By Nelson Hernandez
Washington Post Staff Writer
Tuesday, September 1, 2009; B02
The Prince George's County school system has issued class schedules to all but a handful of its 41,000 high school students, officials said Monday evening, declaring an end to a crisis in which thousands were stranded in auditoriums, gyms and cafeterias during the first week of class because of problems with a new computer system.
The 8,000 students who began the year with incorrect or partial class schedules are now in their correct classes, school system spokeswoman Tanzi West Barbour wrote in a statement. Twenty students at DuVal High School in Lanham still do not have appropriate class schedules, but they registered late for school and were not part of the original group, she wrote.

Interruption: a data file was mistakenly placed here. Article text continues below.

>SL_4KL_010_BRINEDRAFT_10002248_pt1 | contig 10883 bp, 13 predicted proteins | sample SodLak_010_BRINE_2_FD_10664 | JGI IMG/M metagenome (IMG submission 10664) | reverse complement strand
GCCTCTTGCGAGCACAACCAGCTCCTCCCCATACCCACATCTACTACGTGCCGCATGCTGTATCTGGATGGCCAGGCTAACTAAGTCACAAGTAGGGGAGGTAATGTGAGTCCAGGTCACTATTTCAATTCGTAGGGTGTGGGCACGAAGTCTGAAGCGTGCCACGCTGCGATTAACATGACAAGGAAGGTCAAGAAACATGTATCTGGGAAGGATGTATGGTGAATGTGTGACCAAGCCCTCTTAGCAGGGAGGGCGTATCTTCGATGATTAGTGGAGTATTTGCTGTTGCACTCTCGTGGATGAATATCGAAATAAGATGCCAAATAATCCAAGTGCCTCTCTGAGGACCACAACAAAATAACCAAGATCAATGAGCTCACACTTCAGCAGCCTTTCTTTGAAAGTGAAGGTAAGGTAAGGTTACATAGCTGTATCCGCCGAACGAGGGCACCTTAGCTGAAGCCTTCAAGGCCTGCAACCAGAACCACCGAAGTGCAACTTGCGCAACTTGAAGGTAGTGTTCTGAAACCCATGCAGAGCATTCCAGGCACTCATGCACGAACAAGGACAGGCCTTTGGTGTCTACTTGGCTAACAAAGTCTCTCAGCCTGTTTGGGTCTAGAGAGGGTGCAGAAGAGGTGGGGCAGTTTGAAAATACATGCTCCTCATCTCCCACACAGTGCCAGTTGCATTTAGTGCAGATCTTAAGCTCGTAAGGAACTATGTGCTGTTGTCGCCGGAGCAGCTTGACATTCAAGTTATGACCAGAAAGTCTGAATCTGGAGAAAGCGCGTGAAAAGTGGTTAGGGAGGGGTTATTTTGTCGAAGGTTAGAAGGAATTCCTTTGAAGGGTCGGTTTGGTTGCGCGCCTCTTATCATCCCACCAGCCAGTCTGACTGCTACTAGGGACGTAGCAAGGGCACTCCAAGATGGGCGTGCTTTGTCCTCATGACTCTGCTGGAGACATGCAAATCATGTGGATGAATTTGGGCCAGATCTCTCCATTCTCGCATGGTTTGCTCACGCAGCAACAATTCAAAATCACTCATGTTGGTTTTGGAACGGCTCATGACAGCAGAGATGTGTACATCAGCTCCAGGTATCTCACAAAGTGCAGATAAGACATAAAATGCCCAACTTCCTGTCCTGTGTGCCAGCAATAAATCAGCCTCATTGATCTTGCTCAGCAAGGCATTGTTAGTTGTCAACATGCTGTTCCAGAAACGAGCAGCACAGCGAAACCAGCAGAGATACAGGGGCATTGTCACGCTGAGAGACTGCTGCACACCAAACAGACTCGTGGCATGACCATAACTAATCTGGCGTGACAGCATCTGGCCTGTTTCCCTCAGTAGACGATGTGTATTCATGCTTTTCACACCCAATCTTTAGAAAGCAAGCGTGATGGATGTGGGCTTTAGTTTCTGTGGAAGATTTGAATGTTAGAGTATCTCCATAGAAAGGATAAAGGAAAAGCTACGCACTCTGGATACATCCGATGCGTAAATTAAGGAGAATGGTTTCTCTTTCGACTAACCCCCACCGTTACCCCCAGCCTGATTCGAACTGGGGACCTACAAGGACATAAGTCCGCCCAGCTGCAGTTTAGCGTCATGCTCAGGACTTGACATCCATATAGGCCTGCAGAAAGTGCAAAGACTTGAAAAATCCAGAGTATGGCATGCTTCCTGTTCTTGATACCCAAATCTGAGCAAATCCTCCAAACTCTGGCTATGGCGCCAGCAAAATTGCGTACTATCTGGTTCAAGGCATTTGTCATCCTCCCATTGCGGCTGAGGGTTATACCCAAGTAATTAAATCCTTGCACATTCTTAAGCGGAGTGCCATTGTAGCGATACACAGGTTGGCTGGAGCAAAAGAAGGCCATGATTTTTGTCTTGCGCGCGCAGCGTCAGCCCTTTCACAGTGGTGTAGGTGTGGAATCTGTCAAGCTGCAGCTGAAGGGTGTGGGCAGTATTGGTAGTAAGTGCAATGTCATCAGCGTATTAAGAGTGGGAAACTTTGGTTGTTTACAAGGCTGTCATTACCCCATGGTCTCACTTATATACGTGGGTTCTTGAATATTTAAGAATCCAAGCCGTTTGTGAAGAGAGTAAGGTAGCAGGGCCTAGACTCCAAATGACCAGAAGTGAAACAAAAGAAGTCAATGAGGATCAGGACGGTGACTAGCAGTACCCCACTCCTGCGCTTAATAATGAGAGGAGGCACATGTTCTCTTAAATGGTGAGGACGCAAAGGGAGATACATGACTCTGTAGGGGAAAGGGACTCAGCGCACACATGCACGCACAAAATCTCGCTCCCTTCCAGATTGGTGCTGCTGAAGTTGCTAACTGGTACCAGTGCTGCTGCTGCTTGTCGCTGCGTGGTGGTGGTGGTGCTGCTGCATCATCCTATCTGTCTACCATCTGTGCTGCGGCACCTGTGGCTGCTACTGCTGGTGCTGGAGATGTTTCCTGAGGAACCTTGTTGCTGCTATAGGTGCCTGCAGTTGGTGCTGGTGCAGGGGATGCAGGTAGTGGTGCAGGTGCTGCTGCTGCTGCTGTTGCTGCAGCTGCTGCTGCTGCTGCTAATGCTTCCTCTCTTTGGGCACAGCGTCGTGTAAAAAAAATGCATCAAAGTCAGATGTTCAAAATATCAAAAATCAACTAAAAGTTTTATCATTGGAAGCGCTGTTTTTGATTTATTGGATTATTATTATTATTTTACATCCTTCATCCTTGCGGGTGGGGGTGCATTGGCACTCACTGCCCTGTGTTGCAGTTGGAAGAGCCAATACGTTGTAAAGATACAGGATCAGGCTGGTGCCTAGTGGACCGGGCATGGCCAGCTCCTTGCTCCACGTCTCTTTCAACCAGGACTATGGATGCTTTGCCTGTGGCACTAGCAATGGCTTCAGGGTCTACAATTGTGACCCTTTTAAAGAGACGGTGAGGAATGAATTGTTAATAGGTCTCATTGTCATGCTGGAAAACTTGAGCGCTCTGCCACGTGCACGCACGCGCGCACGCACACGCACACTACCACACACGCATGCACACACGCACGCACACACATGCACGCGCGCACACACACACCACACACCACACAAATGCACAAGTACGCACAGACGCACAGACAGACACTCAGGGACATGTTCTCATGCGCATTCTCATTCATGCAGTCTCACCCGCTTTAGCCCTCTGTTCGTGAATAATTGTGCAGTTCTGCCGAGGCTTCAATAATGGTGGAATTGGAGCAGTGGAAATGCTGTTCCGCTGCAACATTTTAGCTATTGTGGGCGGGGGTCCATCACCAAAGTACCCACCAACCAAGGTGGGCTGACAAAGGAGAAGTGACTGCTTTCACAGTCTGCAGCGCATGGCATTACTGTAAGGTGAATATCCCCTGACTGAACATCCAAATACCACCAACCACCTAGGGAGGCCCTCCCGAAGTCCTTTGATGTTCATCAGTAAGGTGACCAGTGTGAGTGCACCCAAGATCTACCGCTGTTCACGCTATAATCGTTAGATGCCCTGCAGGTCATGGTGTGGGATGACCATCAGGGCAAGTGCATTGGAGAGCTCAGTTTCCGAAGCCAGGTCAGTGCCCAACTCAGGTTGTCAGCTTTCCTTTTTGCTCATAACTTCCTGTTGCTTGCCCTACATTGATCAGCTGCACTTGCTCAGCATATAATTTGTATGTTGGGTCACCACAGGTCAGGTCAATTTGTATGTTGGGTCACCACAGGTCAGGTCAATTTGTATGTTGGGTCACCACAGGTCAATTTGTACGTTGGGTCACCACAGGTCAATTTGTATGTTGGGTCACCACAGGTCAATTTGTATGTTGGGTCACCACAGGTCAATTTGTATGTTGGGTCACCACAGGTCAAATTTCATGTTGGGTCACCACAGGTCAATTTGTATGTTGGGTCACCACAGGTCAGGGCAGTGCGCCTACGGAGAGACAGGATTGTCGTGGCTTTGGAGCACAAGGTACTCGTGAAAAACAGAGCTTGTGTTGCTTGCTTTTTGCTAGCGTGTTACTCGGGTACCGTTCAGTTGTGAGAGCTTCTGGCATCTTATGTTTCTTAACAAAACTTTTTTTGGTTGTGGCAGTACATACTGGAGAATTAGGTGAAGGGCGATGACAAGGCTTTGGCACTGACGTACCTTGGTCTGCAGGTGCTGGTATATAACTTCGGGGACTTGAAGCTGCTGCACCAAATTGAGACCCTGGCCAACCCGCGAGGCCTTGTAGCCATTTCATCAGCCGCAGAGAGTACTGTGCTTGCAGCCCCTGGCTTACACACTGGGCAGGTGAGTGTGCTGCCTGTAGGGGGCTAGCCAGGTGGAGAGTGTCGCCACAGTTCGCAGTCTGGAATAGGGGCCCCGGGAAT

"I applaud the principals, schedulers and PGCPS staff members who worked around the clock last week and over the weekend to bring this urgent issue to a close," Superintendent William R. Hite Jr. said in the statement.
To make up for the time lost last week, Prince George's is offering voluntary extended classes for affected students through Sept. 15. Students also may attend weekend walk-in clinics that will be offered for a month beginning Sept. 12.
Over the summer, school officials struggled to iron out bugs in SchoolMax, a computer system that Prince George's is using for scheduling for the first time. Hite has said he did not know the scope of the problem until the opening of school. To get students into classrooms last week, many schools handed out temporary paper schedules.
Parents of high school students who have been enrolled since the first day and who are still missing schedules are asked to contact the office of the deputy superintendent at 301-952-6011 or the Prince George's High School Consortium at 301-583-1600.